- Futures show 54% chance U.S. interest rates will rise by July
- Volatility for G-7 currencies slows to least in two months
The dollar remained near a two-month high against the euro as traders boosted wagers that U.S. interest rates will rise, starting as early as next month.
The greenback strengthened versus most of its major peers Tuesday after Federal Reserve Bank of Philadelphia President Patrick Harker said Monday he could see two to three rate increases this year, echoing remarks by the San Francisco Fed Bank’s John Williams. Futures are indicating for the first time since March a better-than 50 percent chance that the Federal Open Market Committee will raise rates by its July meeting.
The U.S. currency is getting a boost as officials talk up the possibility of tighter policy, reigniting speculation that dollar-denominated assets will benefit from policy divergence with central banks in other parts of the world that are either extending or maintaining monetary stimulus. Futures trading signals a 45 percent chance of a deposit-rate cut by the European Central Bank this year.
“We are seeing dollar strength coming back as the market increases their expectations for the possibility of a Fed June or July rate hike,” said Eimear Daly, a currency strategist in London at Standard Chartered Plc. “The market is really clinging onto their belief of monetary policy divergence.”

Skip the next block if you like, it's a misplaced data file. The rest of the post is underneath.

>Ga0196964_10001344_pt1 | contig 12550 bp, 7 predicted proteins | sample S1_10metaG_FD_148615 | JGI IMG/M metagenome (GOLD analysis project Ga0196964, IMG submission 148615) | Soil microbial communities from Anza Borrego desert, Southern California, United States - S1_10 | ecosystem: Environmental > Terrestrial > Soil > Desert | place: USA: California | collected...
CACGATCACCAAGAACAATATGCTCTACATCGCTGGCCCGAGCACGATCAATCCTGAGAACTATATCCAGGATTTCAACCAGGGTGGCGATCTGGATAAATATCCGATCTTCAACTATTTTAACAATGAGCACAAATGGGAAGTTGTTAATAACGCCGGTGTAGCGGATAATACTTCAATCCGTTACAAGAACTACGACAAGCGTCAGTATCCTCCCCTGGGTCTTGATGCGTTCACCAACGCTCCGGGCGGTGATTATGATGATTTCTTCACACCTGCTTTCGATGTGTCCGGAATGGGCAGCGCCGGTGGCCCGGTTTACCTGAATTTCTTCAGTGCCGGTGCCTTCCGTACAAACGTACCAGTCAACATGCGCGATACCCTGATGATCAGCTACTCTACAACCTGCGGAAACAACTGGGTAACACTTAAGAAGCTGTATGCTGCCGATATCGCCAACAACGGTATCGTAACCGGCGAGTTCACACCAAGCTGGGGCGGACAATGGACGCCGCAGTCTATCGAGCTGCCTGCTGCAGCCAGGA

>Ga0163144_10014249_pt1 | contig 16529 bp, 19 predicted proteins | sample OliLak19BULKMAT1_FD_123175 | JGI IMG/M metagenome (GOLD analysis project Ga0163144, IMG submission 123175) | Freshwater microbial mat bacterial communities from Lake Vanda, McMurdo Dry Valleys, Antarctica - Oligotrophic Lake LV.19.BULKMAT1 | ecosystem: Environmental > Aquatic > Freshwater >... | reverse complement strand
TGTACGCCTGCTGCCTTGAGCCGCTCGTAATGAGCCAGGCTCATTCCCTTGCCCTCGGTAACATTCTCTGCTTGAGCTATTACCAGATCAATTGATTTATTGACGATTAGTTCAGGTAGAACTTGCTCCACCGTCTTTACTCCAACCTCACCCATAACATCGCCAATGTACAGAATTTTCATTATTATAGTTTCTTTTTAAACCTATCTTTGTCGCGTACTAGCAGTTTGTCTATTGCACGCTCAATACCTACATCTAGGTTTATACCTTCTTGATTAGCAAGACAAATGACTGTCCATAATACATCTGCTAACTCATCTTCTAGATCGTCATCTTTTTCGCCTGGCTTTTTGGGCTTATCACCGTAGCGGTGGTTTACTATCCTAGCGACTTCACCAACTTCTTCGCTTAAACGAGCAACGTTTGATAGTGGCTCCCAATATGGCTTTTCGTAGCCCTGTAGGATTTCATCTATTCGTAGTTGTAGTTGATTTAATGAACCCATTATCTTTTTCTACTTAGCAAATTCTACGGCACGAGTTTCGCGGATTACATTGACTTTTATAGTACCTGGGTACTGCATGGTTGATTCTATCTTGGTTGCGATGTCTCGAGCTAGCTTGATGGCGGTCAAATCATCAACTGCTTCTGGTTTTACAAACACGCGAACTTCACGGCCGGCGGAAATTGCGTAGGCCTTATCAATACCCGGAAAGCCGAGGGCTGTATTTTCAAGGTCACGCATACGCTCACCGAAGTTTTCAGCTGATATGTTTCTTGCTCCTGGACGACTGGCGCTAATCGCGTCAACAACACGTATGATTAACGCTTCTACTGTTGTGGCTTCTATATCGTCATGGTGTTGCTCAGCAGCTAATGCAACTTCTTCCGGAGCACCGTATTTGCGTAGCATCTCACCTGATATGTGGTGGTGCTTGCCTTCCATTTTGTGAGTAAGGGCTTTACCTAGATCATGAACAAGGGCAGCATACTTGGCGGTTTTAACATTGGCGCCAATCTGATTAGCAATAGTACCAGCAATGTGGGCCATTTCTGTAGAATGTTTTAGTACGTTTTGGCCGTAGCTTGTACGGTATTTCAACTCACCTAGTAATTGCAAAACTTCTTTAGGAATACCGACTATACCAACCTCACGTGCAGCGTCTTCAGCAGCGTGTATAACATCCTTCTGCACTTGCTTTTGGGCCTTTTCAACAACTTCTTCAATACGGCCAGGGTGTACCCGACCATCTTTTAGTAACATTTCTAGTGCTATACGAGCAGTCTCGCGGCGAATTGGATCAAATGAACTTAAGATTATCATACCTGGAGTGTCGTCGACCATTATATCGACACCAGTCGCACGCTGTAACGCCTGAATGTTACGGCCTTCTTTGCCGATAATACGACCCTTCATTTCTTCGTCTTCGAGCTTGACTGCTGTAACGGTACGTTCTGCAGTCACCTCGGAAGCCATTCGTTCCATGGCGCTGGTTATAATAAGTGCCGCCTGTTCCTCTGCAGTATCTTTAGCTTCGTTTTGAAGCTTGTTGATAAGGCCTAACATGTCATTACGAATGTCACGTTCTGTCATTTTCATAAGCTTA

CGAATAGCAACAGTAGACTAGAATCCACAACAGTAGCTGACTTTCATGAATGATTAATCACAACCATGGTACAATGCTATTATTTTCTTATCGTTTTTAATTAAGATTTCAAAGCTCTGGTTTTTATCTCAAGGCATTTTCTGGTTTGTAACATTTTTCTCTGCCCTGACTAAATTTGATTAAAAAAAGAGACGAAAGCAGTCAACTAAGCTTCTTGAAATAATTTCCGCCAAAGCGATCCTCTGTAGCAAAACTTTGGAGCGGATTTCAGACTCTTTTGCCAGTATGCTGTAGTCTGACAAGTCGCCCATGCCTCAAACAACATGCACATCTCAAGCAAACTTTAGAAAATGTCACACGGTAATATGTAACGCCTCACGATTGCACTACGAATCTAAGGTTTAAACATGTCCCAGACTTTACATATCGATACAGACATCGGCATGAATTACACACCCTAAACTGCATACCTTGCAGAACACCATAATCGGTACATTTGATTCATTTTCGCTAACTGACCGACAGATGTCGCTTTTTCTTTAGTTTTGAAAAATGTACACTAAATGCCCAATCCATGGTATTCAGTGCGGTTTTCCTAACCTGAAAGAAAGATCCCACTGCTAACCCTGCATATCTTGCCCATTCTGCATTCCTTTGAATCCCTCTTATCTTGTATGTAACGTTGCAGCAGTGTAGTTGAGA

The dollar was little changed at $1.1142 per euro as of 7:49 a.m. in Tokyo from Tuesday, when it reached the strongest level since March 16. It was unchanged at 109.99 yen. The Bloomberg Dollar Spot Index, a gauge of the greenback against 10 major peers, slipped less than 0.1 percent.
Volatility for Group-of-Seven nations’ currencies slumped to its lowest in two months, a JPMorgan Chase & Co. gauge shows.
The currency’s gains follow the greenback’s most prolonged slump since 2013. The dollar sank more than 8 percent from mid-January through early May, prompting analysts and investors to question whether the divergence trade had run its course.
With Fed speakers increasingly signaling a hike in the next few months, that trade has reignited.
“The Fed is on the cusp of raising rates for the second time in six months, and it’s under-priced in markets,” said Richard Benson, managing director and co-head of portfolio investment in London at Millennium Global Investments, which manages about $16 billion. Benson favors the dollar versus the euro and the yen.